Best Practices for Talent Building in a Young Company

Why Building a Talent Pipeline is Essential in a Young Company

Scene 1 

The CHRO in Akhil’s new start-up just put down his papers because he wanted to pursue a better career opportunity. Akhil has never thought something like this could happen. He is now in a soup. He has no idea how to hire for the role quickly when his business is at a critical juncture. 

Scene 2

In Rita’s new venture, the CTO has put down her papers because she wanted to go on a career break. Rita has been smart and she understood the importance of building a talent pipeline. She has been making an active network of talents, and so she could immediately send out offers to suitable candidates in no time.

The above two scenarios briefly highlight why building a talent pipeline is essential in a young company. People are critical to any business growth. Companies that are proactive in their hiring approaches are always a step ahead of their competition who works on a reactive hiring method. However, it doesn’t end there with an active hiring strategy. Organizations and hiring managers need to continuously focus on nurturing their employees through different training methods to make their talents future-ready. This article will focus on some of the best practices for talent building in a young company


You shouldn't be hiring to fill a gap in the company, but you should have a long-term vision - what skill sets you to want to have in your company so that your hiring strategy is aligned with the future goal strategy.

Why is talent building important?

Before we understand how to build a talent pipeline, let’s know why it is essential to make it.

Identify the right candidate: When your hiring is reactive, you often end up with a wrong hire because your focus is to fill the gap immediately. But when your hiring is proactive, you have a talent pool build-up already. You get more time to scrutinize their talent and understand if they would align with your organisational culture. 

Higher retention rate: When candidates are not rushed in to fill in a vacant position, the prospective employees get to know your organization better and make an informed decision. When you hire the right candidate, the retention rate is much better, which improves the company’s bottom line. 

Build your employer brand: When you build a talent pipeline, you are reaching out to prospective candidates proactively. This helps to make a strong employer brand. People know you as a trusted career partner, and when they look out for jobs, they will consider joining your organization. 

Engage with passive candidates: Passive candidates are candidates who already have a job and are satisfied with it, so that they don’t look actively for a job change. If you want to hire the best talent, then you should engage with the passive candidates effectively. When it is the right time, offer them a role that is just right for them. If you want to build a talent pipeline for your company, you cannot ignore engaging with the passive candidates.

Improve diversity: Building a talent pipeline ensures that you have a diverse team across the organization where each employee is different from one another. Having a diverse team is essential to bring fresh and new perspectives to the organization.

Best practices for talent building in a young company

Determine the present need

If you’re a young organization, the first step is to identify and analyse critical roles. Once you identify them, work towards building the talent pipeline for the future. 

What is your candidate persona? 

A candidate persona is the ideal qualities that you want to see in your employees. For example, do you want your employees to be customer-friendly or aggressive? Do you want them to be good at working in teams with good leadership qualities? All these together make a candidate persona. Know your candidate persona and then work on your training methods and recruitment strategies to hire candidates who match your candidate persona closely.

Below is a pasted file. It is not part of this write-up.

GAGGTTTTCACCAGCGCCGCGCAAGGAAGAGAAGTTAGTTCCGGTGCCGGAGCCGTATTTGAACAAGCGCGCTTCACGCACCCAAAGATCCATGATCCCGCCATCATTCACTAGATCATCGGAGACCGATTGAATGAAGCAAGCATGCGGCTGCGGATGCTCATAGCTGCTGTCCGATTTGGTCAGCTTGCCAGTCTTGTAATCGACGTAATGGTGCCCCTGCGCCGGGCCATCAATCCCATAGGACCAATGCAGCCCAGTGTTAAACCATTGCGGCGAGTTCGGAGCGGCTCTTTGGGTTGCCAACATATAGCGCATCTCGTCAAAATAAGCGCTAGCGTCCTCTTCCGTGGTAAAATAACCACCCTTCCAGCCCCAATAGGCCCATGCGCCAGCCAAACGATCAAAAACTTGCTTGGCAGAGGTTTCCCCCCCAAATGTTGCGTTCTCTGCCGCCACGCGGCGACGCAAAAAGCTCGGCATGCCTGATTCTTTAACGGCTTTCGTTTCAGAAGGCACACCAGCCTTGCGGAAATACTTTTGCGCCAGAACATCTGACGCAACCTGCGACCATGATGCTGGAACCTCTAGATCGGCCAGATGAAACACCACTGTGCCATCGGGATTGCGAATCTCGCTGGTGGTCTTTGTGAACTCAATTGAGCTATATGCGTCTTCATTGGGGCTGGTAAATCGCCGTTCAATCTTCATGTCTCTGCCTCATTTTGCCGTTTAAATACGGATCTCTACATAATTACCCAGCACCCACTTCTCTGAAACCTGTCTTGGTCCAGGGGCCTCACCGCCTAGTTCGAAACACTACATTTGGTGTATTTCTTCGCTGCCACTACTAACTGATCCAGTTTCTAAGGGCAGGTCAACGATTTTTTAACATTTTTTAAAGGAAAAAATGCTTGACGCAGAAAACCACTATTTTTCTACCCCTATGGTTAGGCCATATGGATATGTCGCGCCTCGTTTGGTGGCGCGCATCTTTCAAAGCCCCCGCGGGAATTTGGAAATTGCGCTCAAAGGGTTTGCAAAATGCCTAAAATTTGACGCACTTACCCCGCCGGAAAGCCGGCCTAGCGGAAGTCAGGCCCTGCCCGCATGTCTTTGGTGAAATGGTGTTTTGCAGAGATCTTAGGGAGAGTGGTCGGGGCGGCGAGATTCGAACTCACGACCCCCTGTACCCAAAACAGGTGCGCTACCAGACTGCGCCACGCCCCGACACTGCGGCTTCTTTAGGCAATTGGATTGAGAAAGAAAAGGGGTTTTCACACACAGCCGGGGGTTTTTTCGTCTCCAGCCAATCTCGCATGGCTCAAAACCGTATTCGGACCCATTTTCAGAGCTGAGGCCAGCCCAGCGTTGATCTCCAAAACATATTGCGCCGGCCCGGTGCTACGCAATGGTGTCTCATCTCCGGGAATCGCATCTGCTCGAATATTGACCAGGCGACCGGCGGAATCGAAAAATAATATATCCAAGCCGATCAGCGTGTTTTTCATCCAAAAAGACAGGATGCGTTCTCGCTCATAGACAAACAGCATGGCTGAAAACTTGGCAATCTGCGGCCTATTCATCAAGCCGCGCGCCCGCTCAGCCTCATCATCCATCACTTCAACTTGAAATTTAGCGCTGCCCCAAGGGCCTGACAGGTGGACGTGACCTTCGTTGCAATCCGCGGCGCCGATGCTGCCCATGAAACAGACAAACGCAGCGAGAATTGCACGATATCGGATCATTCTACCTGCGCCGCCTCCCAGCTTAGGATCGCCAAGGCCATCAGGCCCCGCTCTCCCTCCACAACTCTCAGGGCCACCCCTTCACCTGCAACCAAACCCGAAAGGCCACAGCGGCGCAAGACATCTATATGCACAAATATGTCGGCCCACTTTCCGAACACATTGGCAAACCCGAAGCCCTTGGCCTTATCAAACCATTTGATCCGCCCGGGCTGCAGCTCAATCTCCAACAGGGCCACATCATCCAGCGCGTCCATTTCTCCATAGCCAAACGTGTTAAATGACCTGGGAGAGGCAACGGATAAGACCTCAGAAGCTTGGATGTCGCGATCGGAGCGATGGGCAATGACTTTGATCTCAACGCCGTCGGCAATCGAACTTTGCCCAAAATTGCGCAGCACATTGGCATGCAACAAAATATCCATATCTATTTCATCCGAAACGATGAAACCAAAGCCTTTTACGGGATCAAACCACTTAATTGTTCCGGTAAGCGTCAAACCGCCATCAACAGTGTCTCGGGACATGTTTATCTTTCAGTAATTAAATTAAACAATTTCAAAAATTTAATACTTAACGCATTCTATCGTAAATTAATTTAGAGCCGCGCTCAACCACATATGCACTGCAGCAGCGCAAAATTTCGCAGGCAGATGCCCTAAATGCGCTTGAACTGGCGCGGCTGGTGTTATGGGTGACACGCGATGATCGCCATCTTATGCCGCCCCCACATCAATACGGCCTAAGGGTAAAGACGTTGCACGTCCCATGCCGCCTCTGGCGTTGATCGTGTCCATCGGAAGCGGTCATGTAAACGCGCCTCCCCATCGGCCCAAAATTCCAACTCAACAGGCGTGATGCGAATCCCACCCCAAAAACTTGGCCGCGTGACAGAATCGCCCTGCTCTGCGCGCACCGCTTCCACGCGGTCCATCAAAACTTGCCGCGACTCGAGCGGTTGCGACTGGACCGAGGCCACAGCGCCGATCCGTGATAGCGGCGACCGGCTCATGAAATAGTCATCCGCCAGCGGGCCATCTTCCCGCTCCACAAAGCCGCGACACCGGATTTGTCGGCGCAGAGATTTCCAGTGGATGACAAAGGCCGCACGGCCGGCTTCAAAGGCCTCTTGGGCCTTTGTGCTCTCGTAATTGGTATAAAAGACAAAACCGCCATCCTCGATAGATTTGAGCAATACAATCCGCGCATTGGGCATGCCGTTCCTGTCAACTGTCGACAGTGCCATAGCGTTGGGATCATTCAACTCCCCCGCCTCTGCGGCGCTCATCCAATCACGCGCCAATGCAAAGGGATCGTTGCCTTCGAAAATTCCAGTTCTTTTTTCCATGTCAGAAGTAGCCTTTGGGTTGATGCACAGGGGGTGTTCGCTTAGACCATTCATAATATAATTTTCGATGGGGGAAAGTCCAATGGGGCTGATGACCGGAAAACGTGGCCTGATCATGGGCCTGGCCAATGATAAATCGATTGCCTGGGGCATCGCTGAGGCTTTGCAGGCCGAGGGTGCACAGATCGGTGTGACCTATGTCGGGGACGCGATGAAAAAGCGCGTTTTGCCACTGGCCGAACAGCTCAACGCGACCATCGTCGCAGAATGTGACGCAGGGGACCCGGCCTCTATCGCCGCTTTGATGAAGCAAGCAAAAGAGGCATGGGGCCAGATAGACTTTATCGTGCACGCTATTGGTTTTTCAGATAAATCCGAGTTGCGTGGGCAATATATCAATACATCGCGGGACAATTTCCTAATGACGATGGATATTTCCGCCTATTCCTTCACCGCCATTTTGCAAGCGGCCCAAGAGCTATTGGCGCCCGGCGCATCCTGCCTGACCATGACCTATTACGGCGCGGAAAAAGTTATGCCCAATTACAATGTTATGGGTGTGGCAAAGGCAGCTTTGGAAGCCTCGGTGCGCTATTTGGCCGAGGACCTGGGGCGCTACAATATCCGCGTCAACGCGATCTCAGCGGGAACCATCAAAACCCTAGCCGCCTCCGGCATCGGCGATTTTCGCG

Building the candidate persona

So, you know that it is essential to know your candidate persona to build the talent pipeline. But how do you know what would be the right candidate persona for your organization? The candidate persona should be based on data, research, survey, and data analysis and not on your assumption. Start by asking your existing employees – what they like about the organization, what they do not like, their career goals, and what aspires them to come to work every day. Compliment your findings by interviewing the hiring managers – what kind of candidates do they like to have in their team. Now combine the results, and you have your candidate persona.

Know the watering holes

Once you have your candidate persona, find out where they spend time online? Tap these channels to engage with your ideal candidates. A good idea is to explore how the existing candidates found out about your company. Which social media channel gets you the most traction? 

Determine the future needs

As we mentioned, a proactive hiring strategy is not enough. You need to determine your future needs too. Where do you want to see your organization in the next five years? What resources you have, and how you want to nurture them to make your employees future-ready? Once you have analysed these questions, work towards developing suitable training methods to train your employees. 

Best ways to fill the gap

While hiring external candidates is always an option; training your internal employees to fill the gap is a great way to nurture and engage employees. This way, you create internal job roles, put your employees on job rotations for better exposure, and fill up the gaps internally. 

Build a pool of resources with internal candidates

Assign your internal employees to specific talent pools, develop them by encouraging them to go through different training methods, and get them ready for future leadership roles.

Build a pool of external resources

Work on your external talent pool simultaneously. Keep a database ready for external resources according to their skills, competencies, and talent profiles so that you can visit the database at a later date when the need arises.